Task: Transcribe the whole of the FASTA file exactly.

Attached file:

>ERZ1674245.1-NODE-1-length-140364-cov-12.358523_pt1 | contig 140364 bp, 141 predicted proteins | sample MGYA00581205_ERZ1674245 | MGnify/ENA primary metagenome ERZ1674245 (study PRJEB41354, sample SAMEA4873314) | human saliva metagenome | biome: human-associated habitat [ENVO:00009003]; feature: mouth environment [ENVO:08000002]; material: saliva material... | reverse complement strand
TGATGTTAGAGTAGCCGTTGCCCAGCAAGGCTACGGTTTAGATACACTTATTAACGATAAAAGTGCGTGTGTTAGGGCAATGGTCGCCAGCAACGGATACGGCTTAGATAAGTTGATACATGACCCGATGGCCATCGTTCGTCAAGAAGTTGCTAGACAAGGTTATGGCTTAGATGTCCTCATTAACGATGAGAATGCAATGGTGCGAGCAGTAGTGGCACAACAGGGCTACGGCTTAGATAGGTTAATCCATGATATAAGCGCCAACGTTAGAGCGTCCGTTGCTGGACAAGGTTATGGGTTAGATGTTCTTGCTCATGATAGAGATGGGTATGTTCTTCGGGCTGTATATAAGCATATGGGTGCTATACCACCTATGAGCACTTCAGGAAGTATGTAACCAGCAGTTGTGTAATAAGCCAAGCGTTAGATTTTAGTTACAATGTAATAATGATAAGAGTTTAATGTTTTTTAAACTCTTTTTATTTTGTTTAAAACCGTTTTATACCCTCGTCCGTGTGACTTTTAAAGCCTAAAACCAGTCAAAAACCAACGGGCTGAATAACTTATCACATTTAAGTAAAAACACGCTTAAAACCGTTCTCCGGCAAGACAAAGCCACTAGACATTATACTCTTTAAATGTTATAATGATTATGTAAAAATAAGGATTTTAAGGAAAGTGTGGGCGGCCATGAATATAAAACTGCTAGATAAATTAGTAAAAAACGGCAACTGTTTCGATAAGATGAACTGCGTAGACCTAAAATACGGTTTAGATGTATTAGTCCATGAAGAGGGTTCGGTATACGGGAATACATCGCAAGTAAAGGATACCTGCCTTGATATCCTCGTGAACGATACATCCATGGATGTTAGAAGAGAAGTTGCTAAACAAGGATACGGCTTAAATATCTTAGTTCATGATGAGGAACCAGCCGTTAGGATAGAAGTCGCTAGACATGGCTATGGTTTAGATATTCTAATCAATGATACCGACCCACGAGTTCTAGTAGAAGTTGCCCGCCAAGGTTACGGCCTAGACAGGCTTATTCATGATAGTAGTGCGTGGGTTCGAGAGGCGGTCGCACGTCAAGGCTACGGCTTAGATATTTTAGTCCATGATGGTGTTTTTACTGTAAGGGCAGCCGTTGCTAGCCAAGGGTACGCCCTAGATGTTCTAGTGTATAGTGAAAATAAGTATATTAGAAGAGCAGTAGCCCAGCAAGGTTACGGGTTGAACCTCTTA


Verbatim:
>ERZ1674245.1-NODE-1-length-140364-cov-12.358523_pt1 | contig 140364 bp, 141 predicted proteins | sample MGYA00581205_ERZ1674245 | MGnify/ENA primary metagenome ERZ1674245 (study PRJEB41354, sample SAMEA4873314) | human saliva metagenome | biome: human-associated habitat [ENVO:00009003]; feature: mouth environment [ENVO:08000002]; material: saliva material... | reverse complement strand
TGATGTTAGAGTAGCCGTTGCCCAGCAAGGCTACGGTTTAGATACACTTATTAACGATAAAAGTGCGTGTGTTAGGGCAATGGTCGCCAGCAACGGATACGGCTTAGATAAGTTGATACATGACCCGATGGCCATCGTTCGTCAAGAAGTTGCTAGACAAGGTTATGGCTTAGATGTCCTCATTAACGATGAGAATGCAATGGTGCGAGCAGTAGTGGCACAACAGGGCTACGGCTTAGATAGGTTAATCCATGATATAAGCGCCAACGTTAGAGCGTCCGTTGCTGGACAAGGTTATGGGTTAGATGTTCTTGCTCATGATAGAGATGGGTATGTTCTTCGGGCTGTATATAAGCATATGGGTGCTATACCACCTATGAGCACTTCAGGAAGTATGTAACCAGCAGTTGTGTAATAAGCCAAGCGTTAGATTTTAGTTACAATGTAATAATGATAAGAGTTTAATGTTTTTTAAACTCTTTTTATTTTGTTTAAAACCGTTTTATACCCTCGTCCGTGTGACTTTTAAAGCCTAAAACCAGTCAAAAACCAACGGGCTGAATAACTTATCACATTTAAGTAAAAACACGCTTAAAACCGTTCTCCGGCAAGACAAAGCCACTAGACATTATACTCTTTAAATGTTATAATGATTATGTAAAAATAAGGATTTTAAGGAAAGTGTGGGCGGCCATGAATATAAAACTGCTAGATAAATTAGTAAAAAACGGCAACTGTTTCGATAAGATGAACTGCGTAGACCTAAAATACGGTTTAGATGTATTAGTCCATGAAGAGGGTTCGGTATACGGGAATACATCGCAAGTAAAGGATACCTGCCTTGATATCCTCGTGAACGATACATCCATGGATGTTAGAAGAGAAGTTGCTAAACAAGGATACGGCTTAAATATCTTAGTTCATGATGAGGAACCAGCCGTTAGGATAGAAGTCGCTAGACATGGCTATGGTTTAGATATTCTAATCAATGATACCGACCCACGAGTTCTAGTAGAAGTTGCCCGCCAAGGTTACGGCCTAGACAGGCTTATTCATGATAGTAGTGCGTGGGTTCGAGAGGCGGTCGCACGTCAAGGCTACGGCTTAGATATTTTAGTCCATGATGGTGTTTTTACTGTAAGGGCAGCCGTTGCTAGCCAAGGGTACGCCCTAGATGTTCTAGTGTATAGTGAAAATAAGTATATTAGAAGAGCAGTAGCCCAGCAAGGTTACGGGTTGAACCTCTTA